American Federation of Teachers
Randi Weingarten

AFT says it would support teacher strikes to stop reopening of schools in unsafe conditions

July 28, 2020
The 1.7 million-member teachers union says walkouts would be a last resort to protect the safety of students and staff members.

The American Federation of Teachers says it would support strikes "as a last resort" to combat school reopening plans that put the safety of students and teachers at risk.

The teacher union says it will “use every action and tool available” to fight unsafe school reopening plans—including “supporting local and/or state affiliate safety strikes on a case-by-case basis as a last resort.”

The announcement was made during the AFT’s biennial convention, which is being held as a virtual event.

“Nothing is off the table” when it comes to protecting students and staff, states a resolution passed by the AFT executive council.

“Let’s be clear: Just as we have done with our healthcare workers, we will fight on all fronts for the safety of students and their educators,” says AFT President Randi Weingarten. “But if the authorities don’t protect the safety and health of those we represent and those we serve, as our executive council voted last week, nothing is off the table—not advocacy or protests, negotiations, grievances or lawsuits or, if necessary and authorized by a local union, as a last resort, safety strikes.”

The AFT says more than three-quarters of its members want to return to school, provided the safety measures outlined in the AFT’s reopening plan are in place. But the union asserts that the Trump administration has denied the science on how to safely reopen schools and has failed to provide a national plan.

In addition, the U.S. Senate has still not passed a new stimulus bill that would provide the resources necessary to reopen safely.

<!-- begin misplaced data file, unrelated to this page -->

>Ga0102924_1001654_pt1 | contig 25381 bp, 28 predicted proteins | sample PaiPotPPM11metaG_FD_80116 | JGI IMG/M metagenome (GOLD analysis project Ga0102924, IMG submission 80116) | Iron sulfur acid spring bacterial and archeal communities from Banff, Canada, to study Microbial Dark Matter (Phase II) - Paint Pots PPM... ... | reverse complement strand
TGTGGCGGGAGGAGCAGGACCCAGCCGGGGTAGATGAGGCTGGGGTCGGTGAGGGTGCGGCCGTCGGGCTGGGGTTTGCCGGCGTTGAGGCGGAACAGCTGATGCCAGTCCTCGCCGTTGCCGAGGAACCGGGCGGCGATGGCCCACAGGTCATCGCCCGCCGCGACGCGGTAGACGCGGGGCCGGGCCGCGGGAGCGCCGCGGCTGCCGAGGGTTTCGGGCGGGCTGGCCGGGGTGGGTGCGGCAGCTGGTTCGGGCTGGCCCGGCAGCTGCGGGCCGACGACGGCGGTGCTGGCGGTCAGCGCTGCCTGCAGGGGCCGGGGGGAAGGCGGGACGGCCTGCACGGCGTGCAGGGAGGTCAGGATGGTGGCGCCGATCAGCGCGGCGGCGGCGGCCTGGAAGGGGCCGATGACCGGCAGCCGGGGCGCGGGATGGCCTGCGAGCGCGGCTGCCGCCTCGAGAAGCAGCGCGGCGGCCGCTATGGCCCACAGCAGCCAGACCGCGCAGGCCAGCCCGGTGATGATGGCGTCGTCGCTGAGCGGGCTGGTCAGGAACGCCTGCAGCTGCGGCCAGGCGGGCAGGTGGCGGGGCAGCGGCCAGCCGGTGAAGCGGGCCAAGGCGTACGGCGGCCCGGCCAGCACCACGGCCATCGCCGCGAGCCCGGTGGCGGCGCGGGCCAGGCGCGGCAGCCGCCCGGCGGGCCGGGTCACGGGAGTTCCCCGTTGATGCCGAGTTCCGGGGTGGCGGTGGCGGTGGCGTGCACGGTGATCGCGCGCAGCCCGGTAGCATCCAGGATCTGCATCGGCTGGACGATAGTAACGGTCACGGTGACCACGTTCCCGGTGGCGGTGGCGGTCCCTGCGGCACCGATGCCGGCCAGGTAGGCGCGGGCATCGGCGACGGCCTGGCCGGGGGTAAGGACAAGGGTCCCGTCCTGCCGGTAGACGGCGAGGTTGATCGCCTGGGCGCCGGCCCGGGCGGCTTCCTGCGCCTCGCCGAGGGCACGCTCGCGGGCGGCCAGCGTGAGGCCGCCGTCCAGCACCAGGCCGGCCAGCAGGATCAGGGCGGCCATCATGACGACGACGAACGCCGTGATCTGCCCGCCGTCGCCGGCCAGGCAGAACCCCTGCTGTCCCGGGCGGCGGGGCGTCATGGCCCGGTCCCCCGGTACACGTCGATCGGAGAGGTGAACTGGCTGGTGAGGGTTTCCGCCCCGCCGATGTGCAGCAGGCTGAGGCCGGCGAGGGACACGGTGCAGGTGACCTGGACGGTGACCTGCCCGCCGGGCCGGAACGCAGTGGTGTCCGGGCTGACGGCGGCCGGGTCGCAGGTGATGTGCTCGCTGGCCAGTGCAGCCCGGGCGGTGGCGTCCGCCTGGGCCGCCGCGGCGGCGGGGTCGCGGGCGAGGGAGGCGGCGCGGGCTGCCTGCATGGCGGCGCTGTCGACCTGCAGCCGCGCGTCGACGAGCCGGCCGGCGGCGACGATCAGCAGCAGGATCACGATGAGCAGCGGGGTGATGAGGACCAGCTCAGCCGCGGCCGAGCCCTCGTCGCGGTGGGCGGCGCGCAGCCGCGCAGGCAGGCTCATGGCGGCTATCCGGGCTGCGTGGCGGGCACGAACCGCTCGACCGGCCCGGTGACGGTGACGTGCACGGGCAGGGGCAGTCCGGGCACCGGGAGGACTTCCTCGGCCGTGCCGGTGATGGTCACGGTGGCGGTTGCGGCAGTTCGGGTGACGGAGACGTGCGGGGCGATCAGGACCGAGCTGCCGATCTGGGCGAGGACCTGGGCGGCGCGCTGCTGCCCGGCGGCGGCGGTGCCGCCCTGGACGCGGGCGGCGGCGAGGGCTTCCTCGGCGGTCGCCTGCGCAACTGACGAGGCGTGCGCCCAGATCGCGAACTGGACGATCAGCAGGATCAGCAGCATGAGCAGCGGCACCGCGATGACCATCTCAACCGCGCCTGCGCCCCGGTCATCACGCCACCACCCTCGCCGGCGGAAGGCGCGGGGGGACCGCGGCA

The union says school buildings should open only in places where:

  • The average daily community infection rate among those tested for COVID-19 is below 5 percent and the transmission rate is below 1 percent.
  • There is effective disease surveillance, tracing and isolation in the region.
  • Staff who are at high risk have access to special accommodations.
  • There is a statewide, city- or community-level authority empowered to trigger closure in the event of a spike in infection or when public health standards aren’t being met.
  • The district and school have funded safeguards and practices including 6-foot physical distancing, face coverings for students and staff, access to hand-washing facilities, resources and staffing to clean and sanitize facilities, and necessary updates to ventilation and building systems.
  • AFT members and leaders, families and community partners are included in the reopening planning process.
About the Author

Mike Kennedy | Senior Editor

Mike Kennedy, senior editor, has written for AS&U on a wide range of educational issues since 1999.

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